Clustering is a widely used unsupervised learning technique involving an intensive discrete optimization problem. Associative Memory models or AMs are differentiable neural networks defining a recursive dynamical system, which have been integrated with various deep learning architectures. We uncover a novel connection between the AM dynamics and the inherent discrete assignment necessary in clustering to propose a novel unconstrained continuous relaxation of the discrete clustering problem, enabling end-to-end differentiable clustering with AM, dubbed ClAM. Leveraging the pattern completion ability of AMs, we further develop a novel self-supervised clustering loss. Our evaluations on varied datasets demonstrate that ClAM benefits from the self-supervision, and significantly improves upon both the traditional Lloyd's k-means algorithm, and more recent continuous clustering relaxations (by upto 60% in terms of the Silhouette Coefficient).
Transformers use the dense self-attention mechanism which gives a lot of flexibility for long-range connectivity. Over multiple layers of a deep transformer, the number of possible connectivity patterns increases exponentially. However, very few of these contribute to the performance of the network, and even fewer are essential. We hypothesize that there are sparsely connected sub-networks within a transformer, called information pathways which can be trained independently. However, the dynamic (i.e., input-dependent) nature of these pathways makes it difficult to prune dense self-attention during training. But the overall distribution of these pathways is often predictable. We take advantage of this fact to propose Stochastically Subsampled self-Attention (SSA) - a general-purpose training strategy for transformers that can reduce both the memory and computational cost of self-attention by 4 to 8 times during training while also serving as a regularization method - improving generalization over dense training. We show that an ensemble of sub-models can be formed from the subsampled pathways within a network, which can achieve better performance than its densely attended counterpart. We perform experiments on a variety of NLP, computer vision and graph learning tasks in both generative and discriminative settings to provide empirical evidence for our claims and show the effectiveness of the proposed method.
The robustness of a model for real-world deployment is decided by how well it performs on unseen data and distinguishes between in-domain and out-of-domain samples. Visual document classifiers have shown impressive performance on in-distribution test sets. However, they tend to have a hard time correctly classifying and differentiating out-of-distribution examples. Image-based classifiers lack the text component, whereas multi-modality transformer-based models face the token serialization problem in visual documents due to their diverse layouts. They also require a lot of computing power during inference, making them impractical for many real-world applications. We propose, GVdoc, a graph-based document classification model that addresses both of these challenges. Our approach generates a document graph based on its layout, and then trains a graph neural network to learn node and graph embeddings. Through experiments, we show that our model, even with fewer parameters, outperforms state-of-the-art models on out-of-distribution data while retaining comparable performance on the in-distribution test set.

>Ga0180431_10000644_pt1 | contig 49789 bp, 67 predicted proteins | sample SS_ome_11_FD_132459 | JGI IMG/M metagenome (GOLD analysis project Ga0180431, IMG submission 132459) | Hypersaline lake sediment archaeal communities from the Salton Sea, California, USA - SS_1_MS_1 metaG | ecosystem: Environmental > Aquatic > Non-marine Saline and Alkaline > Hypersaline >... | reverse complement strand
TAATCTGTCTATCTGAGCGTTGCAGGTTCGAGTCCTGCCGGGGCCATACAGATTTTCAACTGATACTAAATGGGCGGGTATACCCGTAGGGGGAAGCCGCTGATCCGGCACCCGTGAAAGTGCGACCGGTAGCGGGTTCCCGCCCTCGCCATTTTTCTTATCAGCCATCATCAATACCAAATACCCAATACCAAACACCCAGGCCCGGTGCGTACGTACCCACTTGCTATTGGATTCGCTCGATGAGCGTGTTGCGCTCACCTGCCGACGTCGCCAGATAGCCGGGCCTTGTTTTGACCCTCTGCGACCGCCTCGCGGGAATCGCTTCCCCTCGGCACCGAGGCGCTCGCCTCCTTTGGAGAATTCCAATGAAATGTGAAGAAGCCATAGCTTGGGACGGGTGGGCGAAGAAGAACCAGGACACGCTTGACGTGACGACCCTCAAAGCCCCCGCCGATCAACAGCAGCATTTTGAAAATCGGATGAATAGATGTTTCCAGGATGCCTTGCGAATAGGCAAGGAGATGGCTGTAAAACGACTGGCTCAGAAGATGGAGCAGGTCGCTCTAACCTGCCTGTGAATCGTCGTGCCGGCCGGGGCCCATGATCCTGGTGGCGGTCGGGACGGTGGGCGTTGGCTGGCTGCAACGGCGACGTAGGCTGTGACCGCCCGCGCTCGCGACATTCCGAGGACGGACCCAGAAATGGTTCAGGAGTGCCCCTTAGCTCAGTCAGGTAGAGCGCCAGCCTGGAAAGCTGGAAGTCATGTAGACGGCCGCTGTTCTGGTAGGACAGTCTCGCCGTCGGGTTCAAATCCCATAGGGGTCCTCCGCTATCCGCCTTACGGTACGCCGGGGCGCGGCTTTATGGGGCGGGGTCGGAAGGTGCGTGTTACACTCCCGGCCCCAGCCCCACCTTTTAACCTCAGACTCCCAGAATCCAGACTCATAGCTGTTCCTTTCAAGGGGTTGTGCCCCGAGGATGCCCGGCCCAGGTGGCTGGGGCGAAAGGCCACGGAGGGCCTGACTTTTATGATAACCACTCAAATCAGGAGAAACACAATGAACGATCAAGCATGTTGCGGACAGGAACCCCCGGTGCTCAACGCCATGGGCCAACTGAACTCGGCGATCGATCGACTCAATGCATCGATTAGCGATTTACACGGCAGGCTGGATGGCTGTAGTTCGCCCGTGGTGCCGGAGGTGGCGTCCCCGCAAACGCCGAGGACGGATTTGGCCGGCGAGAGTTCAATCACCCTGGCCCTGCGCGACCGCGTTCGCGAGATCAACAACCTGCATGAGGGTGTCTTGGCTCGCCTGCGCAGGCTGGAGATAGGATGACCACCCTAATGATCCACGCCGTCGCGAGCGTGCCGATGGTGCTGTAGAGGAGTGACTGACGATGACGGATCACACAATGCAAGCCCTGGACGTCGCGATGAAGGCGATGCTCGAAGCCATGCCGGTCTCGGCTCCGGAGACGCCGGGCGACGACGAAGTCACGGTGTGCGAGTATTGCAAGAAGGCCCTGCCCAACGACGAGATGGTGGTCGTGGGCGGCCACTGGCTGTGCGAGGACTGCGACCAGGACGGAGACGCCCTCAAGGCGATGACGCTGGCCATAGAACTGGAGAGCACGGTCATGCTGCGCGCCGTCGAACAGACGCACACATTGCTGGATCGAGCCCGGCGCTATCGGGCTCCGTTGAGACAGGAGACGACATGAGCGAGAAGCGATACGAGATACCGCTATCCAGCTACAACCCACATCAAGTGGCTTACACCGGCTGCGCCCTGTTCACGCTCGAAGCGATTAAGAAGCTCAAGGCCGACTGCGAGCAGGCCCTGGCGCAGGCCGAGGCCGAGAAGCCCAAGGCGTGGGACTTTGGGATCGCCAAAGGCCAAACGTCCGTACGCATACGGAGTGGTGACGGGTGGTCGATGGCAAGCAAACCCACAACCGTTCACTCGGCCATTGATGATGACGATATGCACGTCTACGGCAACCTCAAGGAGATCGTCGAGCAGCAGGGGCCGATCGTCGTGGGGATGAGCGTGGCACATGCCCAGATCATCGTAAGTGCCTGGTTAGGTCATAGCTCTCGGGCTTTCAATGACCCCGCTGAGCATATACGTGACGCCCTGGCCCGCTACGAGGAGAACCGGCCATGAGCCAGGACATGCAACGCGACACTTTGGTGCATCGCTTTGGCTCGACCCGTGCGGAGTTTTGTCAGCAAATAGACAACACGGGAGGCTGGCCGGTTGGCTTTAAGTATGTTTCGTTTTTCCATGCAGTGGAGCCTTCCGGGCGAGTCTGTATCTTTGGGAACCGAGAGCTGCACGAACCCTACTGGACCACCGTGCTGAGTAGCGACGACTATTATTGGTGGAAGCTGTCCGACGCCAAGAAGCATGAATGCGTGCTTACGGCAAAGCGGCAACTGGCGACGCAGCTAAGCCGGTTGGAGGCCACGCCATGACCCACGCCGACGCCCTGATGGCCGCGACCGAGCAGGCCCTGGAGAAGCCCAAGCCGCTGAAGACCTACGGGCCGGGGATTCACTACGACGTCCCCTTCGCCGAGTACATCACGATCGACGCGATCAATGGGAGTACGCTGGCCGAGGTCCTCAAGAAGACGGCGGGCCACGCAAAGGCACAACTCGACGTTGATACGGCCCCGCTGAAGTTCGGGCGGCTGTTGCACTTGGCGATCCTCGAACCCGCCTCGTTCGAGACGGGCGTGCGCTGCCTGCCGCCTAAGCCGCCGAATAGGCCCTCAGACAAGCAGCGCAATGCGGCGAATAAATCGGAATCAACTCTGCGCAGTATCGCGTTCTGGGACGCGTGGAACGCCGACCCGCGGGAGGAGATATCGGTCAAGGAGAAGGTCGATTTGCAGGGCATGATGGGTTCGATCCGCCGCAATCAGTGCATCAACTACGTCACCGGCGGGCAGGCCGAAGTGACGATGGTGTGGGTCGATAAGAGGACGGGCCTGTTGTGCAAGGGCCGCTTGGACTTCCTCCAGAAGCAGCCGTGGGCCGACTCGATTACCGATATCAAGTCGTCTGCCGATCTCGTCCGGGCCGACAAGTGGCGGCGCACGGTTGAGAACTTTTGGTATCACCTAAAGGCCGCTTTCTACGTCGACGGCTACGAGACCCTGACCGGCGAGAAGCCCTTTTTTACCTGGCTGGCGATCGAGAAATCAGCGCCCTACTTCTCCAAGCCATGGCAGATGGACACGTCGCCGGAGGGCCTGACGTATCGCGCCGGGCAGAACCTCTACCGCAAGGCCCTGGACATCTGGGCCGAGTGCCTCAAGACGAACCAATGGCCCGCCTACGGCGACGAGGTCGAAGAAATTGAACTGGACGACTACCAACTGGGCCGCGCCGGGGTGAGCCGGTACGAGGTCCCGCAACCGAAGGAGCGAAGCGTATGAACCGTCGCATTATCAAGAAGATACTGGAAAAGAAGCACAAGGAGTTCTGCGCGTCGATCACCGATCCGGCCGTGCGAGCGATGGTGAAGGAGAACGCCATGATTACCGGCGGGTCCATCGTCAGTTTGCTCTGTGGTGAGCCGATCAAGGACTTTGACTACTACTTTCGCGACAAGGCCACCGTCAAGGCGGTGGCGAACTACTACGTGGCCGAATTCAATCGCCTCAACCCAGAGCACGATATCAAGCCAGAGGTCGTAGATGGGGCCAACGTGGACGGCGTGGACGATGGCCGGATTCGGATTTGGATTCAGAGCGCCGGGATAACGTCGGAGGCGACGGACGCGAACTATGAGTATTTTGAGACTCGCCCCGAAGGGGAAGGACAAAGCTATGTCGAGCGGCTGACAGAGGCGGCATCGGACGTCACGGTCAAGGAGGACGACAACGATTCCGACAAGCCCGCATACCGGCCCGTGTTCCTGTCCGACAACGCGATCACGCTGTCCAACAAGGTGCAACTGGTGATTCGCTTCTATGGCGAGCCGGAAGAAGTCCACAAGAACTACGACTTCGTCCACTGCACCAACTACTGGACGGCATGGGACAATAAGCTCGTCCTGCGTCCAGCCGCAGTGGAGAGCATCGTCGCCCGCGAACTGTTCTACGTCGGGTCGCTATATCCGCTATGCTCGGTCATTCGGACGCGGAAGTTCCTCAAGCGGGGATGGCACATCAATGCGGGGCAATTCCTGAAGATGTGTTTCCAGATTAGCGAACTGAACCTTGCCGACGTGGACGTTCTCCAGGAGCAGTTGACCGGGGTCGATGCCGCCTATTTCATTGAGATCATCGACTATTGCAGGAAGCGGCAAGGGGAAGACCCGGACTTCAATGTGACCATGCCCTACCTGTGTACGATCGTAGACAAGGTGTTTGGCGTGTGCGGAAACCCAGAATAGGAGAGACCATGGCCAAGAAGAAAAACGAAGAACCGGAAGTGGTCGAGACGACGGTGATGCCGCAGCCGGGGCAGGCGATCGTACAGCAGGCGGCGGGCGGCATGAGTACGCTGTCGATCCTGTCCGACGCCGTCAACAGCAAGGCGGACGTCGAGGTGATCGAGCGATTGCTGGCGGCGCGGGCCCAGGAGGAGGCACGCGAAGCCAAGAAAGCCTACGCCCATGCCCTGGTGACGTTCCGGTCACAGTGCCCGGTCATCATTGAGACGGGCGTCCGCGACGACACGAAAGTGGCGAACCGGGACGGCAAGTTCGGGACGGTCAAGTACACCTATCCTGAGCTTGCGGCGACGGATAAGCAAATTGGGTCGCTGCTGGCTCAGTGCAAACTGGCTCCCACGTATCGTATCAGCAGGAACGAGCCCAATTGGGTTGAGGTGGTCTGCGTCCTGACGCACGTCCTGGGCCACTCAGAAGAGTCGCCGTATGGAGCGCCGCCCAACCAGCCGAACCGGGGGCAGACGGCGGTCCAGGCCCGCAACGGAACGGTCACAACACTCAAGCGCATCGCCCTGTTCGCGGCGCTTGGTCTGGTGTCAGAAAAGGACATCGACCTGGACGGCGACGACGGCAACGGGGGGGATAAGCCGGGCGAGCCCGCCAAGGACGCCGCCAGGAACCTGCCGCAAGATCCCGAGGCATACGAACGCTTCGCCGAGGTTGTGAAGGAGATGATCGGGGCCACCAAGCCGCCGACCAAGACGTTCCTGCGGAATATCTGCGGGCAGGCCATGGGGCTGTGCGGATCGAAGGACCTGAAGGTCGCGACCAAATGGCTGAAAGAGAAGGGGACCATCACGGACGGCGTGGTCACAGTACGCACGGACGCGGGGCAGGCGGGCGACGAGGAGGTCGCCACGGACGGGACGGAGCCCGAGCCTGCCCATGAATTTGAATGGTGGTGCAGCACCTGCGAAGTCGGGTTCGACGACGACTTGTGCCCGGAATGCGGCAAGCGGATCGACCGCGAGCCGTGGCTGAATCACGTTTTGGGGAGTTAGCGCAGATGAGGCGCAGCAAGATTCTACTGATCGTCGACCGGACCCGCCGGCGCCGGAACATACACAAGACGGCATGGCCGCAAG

Transformers have become the de facto models of choice in machine learning, typically leading to impressive performance on many applications. At the same time, the architectural development in the transformer world is mostly driven by empirical findings, and the theoretical understanding of their architectural building blocks is rather limited. In contrast, Dense Associative Memory models or Modern Hopfield Networks have a well-established theoretical foundation, but have not yet demonstrated truly impressive practical results. We propose a transformer architecture that replaces the sequence of feedforward transformer blocks with a single large Associative Memory model. Our novel architecture, called Energy Transformer (or ET for short), has many of the familiar architectural primitives that are often used in the current generation of transformers. However, it is not identical to the existing architectures. The sequence of transformer layers in ET is purposely designed to minimize a specifically engineered energy function, which is responsible for representing the relationships between the tokens. As a consequence of this computational principle, the attention in ET is different from the conventional attention mechanism. In this work, we introduce the theoretical foundations of ET, explore it's empirical capabilities using the image completion task, and obtain strong quantitative results on the graph anomaly detection task.
The network embedding task is to represent the node in the network as a low-dimensional vector while incorporating the topological and structural information. Most existing approaches solve this problem by factorizing a proximity matrix, either directly or implicitly. In this work, we introduce a network embedding method from a new perspective, which leverages Modern Hopfield Networks (MHN) for associative learning. Our network learns associations between the content of each node and that node's neighbors. These associations serve as memories in the MHN. The recurrent dynamics of the network make it possible to recover the masked node, given that node's neighbors. Our proposed method is evaluated on different downstream tasks such as node classification and linkage prediction. The results show competitive performance compared to the common matrix factorization techniques and deep learning based methods.